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http://dx.doi.org/10.1038/s41467-020-15992-5DOI Listing
http://www.ncbi.nlm.nih.gov/pmc/articles/PMC7184758PMC
April 2020

The human ZC3H3 and RBM26/27 proteins are critical for PAXT-mediated nuclear RNA decay.

Nucleic Acids Res 2020 03;48(5):2518-2530

Department of Molecular Biology and Genetics, Aarhus University, C.F. Møllers Allé 3, 8000 Aarhus C, Denmark.

Recruitment of the human ribonucleolytic RNA exosome to nuclear polyadenylated (pA+) RNA is facilitated by the Poly(A) Tail eXosome Targeting (PAXT) connection. Besides its core dimer, formed by the exosome co-factor MTR4 and the ZFC3H1 protein, the PAXT connection remains poorly defined. By characterizing nuclear pA+-RNA bound proteomes as well as MTR4-ZFC3H1 containing complexes in conditions favoring PAXT assembly, we here uncover three additional proteins required for PAXT function: ZC3H3, RBM26 and RBM27 along with the known PAXT-associated protein, PABPN1. The zinc-finger protein ZC3H3 interacts directly with MTR4-ZFC3H1 and loss of any of the newly identified PAXT components results in the accumulation of PAXT substrates. Collectively, our results establish new factors involved in the turnover of nuclear pA+ RNA and suggest that these are limiting for PAXT activity.
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http://dx.doi.org/10.1093/nar/gkz1238DOI Listing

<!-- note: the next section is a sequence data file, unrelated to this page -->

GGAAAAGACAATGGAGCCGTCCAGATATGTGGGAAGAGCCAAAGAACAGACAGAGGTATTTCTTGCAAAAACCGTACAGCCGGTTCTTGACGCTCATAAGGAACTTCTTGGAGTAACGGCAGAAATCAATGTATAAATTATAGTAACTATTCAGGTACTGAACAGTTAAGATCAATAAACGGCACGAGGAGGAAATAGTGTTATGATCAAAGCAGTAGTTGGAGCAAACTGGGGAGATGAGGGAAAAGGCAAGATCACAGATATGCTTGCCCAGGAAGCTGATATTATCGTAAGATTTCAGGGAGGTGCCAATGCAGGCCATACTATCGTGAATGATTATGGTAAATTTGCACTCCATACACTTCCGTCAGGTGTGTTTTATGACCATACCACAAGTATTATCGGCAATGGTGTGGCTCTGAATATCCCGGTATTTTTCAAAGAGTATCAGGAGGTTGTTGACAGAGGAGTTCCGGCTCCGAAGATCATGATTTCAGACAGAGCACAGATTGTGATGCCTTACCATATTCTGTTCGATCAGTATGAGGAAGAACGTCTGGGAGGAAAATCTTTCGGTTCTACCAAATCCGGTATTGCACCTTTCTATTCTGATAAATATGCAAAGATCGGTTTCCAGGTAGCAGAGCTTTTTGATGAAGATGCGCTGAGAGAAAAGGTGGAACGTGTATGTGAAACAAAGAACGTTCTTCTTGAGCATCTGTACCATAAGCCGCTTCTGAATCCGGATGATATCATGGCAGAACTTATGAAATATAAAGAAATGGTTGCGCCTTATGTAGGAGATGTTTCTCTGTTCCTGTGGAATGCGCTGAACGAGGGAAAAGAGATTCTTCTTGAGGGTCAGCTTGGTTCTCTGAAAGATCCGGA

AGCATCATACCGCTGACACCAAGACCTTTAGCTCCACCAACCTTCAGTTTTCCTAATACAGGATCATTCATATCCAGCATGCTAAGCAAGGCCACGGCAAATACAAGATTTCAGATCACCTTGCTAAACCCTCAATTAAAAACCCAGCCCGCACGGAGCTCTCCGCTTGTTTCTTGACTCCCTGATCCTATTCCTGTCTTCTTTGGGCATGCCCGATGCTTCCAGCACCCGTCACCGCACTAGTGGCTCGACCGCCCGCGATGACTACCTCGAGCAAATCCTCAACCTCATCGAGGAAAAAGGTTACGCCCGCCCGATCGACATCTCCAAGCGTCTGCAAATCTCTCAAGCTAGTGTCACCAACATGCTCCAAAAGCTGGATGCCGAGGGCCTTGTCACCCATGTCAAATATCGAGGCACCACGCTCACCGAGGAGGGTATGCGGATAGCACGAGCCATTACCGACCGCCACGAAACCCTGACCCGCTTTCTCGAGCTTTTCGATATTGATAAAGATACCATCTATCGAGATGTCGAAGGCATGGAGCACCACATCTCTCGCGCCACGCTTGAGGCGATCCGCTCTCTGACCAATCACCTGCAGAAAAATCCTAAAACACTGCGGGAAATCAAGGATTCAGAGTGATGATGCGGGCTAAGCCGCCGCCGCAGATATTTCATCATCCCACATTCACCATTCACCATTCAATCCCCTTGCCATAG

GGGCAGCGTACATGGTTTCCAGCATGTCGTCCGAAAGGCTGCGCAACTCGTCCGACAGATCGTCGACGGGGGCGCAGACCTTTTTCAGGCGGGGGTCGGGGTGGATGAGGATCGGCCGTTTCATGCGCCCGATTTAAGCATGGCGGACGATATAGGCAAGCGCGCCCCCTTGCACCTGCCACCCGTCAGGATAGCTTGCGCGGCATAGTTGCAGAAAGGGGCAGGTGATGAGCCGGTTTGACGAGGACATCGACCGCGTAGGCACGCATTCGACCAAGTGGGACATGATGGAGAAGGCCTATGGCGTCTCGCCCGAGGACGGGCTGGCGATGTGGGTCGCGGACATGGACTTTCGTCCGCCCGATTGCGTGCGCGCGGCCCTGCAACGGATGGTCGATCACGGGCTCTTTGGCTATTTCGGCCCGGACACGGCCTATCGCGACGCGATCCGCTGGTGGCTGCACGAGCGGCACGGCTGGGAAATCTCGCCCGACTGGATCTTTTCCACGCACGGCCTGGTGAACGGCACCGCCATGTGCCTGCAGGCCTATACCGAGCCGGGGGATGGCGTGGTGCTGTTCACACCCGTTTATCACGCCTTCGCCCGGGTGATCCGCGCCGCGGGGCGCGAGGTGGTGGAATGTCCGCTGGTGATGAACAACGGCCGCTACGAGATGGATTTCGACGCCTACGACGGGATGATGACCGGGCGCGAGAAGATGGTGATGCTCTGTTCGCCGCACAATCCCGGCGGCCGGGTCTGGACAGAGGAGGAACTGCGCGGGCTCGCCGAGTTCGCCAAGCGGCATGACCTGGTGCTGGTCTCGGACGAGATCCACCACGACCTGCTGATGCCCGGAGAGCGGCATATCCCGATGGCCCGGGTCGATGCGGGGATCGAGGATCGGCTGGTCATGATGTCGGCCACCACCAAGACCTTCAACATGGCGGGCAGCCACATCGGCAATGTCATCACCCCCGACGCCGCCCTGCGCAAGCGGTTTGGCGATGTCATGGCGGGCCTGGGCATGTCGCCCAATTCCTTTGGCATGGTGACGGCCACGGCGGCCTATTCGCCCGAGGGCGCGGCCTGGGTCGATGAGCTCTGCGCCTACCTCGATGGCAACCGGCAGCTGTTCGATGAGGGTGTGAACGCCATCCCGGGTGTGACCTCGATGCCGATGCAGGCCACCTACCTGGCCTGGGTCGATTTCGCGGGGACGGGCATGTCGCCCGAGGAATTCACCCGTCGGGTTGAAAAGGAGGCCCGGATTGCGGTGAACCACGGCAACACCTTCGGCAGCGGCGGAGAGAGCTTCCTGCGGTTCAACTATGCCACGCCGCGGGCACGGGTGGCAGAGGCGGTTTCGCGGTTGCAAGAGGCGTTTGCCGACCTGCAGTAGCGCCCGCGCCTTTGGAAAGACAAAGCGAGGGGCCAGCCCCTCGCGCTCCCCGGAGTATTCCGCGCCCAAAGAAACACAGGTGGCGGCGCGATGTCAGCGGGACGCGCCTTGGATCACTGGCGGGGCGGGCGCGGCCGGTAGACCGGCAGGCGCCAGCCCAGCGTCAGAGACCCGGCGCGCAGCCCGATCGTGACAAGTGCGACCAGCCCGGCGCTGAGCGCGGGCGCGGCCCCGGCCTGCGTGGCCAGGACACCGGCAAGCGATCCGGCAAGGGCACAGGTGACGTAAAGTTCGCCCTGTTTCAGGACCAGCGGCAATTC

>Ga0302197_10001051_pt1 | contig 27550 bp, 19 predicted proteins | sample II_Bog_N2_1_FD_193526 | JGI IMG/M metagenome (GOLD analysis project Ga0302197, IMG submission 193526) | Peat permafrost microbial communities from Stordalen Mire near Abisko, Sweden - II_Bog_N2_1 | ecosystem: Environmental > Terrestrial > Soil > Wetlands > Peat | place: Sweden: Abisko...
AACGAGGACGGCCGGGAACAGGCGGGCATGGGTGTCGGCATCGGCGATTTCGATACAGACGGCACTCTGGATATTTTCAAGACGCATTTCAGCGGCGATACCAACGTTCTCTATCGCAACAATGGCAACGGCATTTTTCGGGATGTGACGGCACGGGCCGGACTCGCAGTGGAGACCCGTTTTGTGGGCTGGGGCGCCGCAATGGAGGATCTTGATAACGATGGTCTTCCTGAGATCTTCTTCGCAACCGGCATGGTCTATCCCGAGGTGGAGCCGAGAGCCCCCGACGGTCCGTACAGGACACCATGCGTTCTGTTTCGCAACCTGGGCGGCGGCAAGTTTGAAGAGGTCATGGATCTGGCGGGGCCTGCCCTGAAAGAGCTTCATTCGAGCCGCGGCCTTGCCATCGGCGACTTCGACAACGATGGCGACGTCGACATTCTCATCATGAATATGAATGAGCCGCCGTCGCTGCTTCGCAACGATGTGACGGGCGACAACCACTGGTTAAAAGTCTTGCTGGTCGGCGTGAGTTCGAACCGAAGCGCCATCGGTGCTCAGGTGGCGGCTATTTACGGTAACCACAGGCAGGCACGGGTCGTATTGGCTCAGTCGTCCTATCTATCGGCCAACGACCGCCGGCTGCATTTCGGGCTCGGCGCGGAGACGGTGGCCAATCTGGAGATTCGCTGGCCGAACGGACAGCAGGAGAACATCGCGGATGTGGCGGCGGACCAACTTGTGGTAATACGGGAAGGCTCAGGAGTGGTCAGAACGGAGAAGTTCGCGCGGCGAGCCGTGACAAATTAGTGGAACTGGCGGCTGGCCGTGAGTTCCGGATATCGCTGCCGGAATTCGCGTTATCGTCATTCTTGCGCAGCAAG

http://www.ncbi.nlm.nih.gov/pmc/articles/PMC7049725PMC
March 2020

Context-specific regulation of cell survival by a miRNA-controlled BIM rheostat.

Genes Dev 2019 12 7;33(23-24):1673-1687. Epub 2019 Nov 7.

Max Delbrück Center for Molecular Medicine in the Helmholtz Association, Berlin-Buch 13125, Germany.

Knockout of the ubiquitously expressed miRNA-17∼92 cluster in mice produces a lethal developmental lung defect, skeletal abnormalities, and blocked B lymphopoiesis. A shared target of miR-17∼92 miRNAs is the pro-apoptotic protein BIM, central to life-death decisions in mammalian cells. To clarify the contribution of miR-17∼92:Bim interactions to the complex miR-17∼92 knockout phenotype, we used a system of conditional mutagenesis of the nine 3' UTR miR-17∼92 seed matches. Blocking miR-17∼92:Bim interactions early in development phenocopied the lethal lung phenotype of miR-17∼92 ablation and generated a skeletal kinky tail. In the hematopoietic system, instead of causing the predicted B cell developmental block, it produced a selective inability of B cells to resist cellular stress; and prevented B and T cell hyperplasia caused by haploinsufficiency. Thus, the interaction of miR-17∼92 with a single target is essential for life, and BIM regulation by miRNAs serves as a rheostat controlling cell survival in specific physiological contexts.
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http://dx.doi.org/10.1101/gad.330134.119DOI Listing
http://www.ncbi.nlm.nih.gov/pmc/articles/PMC6942046PMC
December 2019

Single-cell RNA-sequencing of herpes simplex virus 1-infected cells connects NRF2 activation to an antiviral program.

Nat Commun 2019 10 25;10(1):4878. Epub 2019 Oct 25.

Berlin Institute for Medical Systems Biology, Max-Delbrück-Center for Molecular Medicine in the Helmholtz Association, Robert-Rössle-Strasse 10, 13125, Berlin, Germany.